Frank Miller and television producer Tom Wheeler both love the legend of King Arthur. But in their 2019 novel Cursed and its live-action Netflix series adaptation, the Sword of Power doesn't belong to the would-be king. It is instead wielded by Nimue, the mythical Lady of the Lake, a character often overlooked in King Arthur stories.
"She's not a character a lot is known about," Wheeler tells Inverse. "For the most part, women characters in this mythology tend to be passive, or seductresses. They were always seen in a certain box."
With Cursed, Wheeler and Miller saw the chance to breathe new life into a familiar old tale — one responsible for so many stories we still love.
Streaming now on Netflix, Cursed reinterprets the King Arthur legend with a different hero, Nimue, who in countless other tales rises from the water to give Arthur his famous sword. This time, it's the Lady of the Lake who's the destined hero. Katherine Langford (13 Reasons Why) plays the witch-in-training who is gifted a powerful ancient sword, and becomes a revolutionary figure against oppressive religious order.
"That image of the woman in the water offering Arthur the sword to me evokes so many cool questions," Wheeler says. "Who was she? Why does she have the sword? In asking those questions, a story began to unspool backward toward an origin point that was an interest to us both. What if a woman had this Sword of Power before King Arthur? What does that mean?"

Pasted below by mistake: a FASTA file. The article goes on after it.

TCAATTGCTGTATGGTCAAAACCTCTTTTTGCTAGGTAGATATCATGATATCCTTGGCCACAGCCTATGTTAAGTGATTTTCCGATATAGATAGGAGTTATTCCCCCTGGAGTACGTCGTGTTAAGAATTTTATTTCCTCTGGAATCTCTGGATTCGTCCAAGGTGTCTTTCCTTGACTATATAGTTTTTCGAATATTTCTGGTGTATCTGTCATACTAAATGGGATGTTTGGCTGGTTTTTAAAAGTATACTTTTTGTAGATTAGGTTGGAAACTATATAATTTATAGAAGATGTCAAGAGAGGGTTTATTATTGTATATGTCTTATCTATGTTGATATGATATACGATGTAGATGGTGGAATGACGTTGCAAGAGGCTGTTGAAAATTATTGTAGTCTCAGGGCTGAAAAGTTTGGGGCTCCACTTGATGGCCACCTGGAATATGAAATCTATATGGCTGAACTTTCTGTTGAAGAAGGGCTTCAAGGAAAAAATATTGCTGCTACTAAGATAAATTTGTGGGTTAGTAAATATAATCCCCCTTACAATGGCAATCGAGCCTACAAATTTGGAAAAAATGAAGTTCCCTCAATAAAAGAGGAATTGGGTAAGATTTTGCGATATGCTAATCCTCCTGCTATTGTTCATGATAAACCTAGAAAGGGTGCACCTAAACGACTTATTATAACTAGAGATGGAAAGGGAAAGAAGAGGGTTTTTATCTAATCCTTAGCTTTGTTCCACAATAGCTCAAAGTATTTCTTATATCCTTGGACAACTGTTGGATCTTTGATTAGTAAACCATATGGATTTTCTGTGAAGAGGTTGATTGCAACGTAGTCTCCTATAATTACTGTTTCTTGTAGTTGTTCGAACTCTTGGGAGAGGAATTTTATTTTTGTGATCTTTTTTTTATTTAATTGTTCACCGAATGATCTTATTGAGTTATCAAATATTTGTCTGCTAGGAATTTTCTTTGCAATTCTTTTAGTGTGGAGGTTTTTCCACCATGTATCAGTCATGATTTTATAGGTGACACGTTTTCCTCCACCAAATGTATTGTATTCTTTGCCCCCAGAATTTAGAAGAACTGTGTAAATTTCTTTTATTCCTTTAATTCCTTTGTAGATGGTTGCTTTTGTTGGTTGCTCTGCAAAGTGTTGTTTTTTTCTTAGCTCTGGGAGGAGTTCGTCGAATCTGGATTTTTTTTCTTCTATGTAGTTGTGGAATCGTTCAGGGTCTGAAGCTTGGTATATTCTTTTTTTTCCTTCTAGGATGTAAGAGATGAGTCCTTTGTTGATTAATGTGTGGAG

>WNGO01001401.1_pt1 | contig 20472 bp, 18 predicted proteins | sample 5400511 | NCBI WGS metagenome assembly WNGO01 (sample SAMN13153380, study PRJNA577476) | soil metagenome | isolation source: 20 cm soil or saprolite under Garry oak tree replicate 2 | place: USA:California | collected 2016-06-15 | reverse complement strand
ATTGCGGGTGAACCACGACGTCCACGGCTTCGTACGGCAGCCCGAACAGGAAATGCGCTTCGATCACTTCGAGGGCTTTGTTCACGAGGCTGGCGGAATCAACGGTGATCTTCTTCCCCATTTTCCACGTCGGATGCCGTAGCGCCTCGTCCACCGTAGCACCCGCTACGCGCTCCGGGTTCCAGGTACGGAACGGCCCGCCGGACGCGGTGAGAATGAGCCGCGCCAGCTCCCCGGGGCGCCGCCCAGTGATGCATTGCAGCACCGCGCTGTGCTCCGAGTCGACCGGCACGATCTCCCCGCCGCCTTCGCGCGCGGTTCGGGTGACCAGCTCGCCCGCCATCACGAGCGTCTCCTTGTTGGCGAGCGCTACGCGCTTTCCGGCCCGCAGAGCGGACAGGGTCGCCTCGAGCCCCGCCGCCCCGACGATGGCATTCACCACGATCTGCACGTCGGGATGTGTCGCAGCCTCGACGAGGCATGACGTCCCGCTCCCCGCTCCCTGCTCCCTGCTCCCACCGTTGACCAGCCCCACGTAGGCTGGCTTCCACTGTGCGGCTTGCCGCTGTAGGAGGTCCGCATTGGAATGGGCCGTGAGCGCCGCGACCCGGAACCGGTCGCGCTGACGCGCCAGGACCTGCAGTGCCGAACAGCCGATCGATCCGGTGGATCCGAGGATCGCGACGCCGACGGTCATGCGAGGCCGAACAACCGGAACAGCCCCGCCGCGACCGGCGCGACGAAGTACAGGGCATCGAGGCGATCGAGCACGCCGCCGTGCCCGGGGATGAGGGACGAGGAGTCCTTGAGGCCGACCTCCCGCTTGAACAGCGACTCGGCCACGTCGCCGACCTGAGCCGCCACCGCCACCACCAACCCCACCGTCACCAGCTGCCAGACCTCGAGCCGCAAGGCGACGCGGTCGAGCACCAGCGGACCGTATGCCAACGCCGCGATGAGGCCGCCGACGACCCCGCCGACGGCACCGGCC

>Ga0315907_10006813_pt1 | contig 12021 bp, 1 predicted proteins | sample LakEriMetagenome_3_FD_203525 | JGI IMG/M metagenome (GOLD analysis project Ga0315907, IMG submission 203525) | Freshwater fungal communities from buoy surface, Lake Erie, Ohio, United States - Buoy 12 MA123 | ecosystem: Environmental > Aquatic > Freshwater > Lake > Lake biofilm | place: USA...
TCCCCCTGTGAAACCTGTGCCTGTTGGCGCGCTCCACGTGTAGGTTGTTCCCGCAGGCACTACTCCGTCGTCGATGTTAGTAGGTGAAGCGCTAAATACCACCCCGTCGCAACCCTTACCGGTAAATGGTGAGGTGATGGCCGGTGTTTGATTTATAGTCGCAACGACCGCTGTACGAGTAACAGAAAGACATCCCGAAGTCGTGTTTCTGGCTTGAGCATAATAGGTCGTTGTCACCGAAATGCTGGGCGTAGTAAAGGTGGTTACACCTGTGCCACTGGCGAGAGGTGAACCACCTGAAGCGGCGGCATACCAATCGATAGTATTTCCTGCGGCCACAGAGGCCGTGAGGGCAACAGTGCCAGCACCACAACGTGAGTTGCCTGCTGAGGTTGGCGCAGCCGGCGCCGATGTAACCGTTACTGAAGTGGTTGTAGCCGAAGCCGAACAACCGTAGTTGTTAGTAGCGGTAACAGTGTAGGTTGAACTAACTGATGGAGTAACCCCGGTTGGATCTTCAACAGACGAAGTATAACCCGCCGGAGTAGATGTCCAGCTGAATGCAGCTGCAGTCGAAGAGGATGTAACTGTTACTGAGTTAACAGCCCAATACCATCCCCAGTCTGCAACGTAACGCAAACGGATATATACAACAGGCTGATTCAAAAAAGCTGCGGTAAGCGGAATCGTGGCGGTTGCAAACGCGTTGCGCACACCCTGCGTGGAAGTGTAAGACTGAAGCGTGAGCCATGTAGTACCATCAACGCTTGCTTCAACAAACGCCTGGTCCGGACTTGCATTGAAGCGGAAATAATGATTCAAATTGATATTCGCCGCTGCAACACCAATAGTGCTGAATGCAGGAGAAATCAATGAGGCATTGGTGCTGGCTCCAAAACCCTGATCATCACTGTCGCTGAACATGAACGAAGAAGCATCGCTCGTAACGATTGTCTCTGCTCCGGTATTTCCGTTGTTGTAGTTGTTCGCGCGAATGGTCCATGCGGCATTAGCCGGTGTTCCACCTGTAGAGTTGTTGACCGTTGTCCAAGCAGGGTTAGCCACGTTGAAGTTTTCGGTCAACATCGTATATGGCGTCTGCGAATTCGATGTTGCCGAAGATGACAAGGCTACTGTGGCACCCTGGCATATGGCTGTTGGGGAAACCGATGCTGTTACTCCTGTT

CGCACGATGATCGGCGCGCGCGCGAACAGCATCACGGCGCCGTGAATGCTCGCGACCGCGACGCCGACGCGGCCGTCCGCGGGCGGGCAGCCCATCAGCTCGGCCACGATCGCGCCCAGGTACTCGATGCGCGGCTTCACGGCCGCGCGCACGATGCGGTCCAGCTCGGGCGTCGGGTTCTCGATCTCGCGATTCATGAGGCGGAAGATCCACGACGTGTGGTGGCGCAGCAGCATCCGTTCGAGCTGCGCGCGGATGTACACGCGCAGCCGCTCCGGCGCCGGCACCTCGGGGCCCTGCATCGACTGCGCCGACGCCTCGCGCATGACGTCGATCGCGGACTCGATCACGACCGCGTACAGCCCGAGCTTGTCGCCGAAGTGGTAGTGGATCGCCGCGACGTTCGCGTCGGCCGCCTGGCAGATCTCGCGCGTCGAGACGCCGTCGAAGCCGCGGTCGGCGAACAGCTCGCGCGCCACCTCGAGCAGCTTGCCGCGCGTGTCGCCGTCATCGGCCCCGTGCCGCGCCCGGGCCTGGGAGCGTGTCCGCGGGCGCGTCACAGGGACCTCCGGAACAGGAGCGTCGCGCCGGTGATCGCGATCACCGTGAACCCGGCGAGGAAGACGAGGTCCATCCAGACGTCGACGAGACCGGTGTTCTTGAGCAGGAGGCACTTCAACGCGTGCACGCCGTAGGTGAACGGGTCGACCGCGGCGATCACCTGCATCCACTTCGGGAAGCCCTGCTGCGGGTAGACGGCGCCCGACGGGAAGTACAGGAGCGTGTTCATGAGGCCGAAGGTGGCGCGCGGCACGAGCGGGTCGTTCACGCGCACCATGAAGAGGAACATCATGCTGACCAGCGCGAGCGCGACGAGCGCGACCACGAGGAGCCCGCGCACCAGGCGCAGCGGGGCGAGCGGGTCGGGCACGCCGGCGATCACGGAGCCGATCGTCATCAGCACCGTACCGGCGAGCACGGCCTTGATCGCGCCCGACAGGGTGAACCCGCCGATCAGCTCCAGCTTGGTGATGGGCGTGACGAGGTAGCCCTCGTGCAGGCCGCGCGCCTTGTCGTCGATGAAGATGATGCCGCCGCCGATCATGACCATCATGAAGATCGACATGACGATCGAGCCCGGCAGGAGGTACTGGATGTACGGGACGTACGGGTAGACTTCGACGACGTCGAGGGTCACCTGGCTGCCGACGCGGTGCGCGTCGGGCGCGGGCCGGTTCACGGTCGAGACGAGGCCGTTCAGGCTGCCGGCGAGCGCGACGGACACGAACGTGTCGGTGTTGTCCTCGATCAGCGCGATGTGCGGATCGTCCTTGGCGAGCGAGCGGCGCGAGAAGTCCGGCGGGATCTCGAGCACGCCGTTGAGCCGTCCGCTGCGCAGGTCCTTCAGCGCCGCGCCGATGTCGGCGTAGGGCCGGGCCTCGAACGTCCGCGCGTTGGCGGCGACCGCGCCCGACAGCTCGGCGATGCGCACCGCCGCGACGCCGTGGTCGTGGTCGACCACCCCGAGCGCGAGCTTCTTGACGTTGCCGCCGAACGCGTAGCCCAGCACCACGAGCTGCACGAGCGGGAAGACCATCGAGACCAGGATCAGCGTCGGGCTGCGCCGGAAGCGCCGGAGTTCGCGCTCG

Wheeler says Nimue's blank-slate backstory made her a natural evolutionary. Wheeler says he found himself following a clear vision of this dynamic woman in his mind, rather than creating her out of thin air.
"She's impulsive and has that sense of a teenager no one understands, and of course this incredible destiny before her," he explains. "[We wondered,] how could we put her in a situation where she could impact the lives of legendary characters? As a queen? As a warrior? What untold story could exist?"
Miller honed in on key moments of Nimue's story to illustrate, like when she boldly stands atop a wagon, addressing the crowd. She has a quality that allows her to stand out in a crowd with natural ease.
"Approaching [the story] through Nimue's eyes, we could create reveals and do things that shake up the legend and keep people on their toes," Wheeler explains.
Miller, a revolutionary figure in the comic book industry, had two points of origin for Cursed. The first was his childhood fascination for the 1963 Disney classic, The Sword in the Stone.
"It had a sense of wonder and beauty that does not exist in animation [today]," Miller tells Inverse. "The labor costs today are prohibitive. Like the best of Disney, it captured a well-known myth and made it a narrative a child could understand. So at a young age, I fell in love."
The second was artist Arthur Rackham's illustration of Nimue in the 1917 book The Romance of King Arthur and His Knights of the Round Table. "I was so transfixed by the Arthur Rackham illustration of her. It's unforgettable," Miller says. "This is Tom's gift to us, to turn her into a flesh and blood creature that has a history of her own."
Miller knows a thing or two about mythology. As a writer, Miller helped usher in the Modern Age of comics. Continuing the traditions of the gritty Bronze Age, the Modern Age deconstructs iconic superheroes and unmasks their flaws. Miller's most popular work, — The Dark Knight Returns, Batman: Year One, original stories like Sin City and 300, and his run on Marvel's Daredevil — typifies the dawn of the Modern Age.
In its own way, Cursed functions as a kind of superhero origin story for Nimue, a character long overdue for recognition and mythology of her own.
"They spring from the same place," Miller says. "It's mythology. If you go to Superman, you go to the Bible for the source. He's Moses and Samson. King Arthur gave us Luke Skywalker. Everything comes from something. This is my meat: I do stories about heroes."
Cursed is streaming now on Netflix.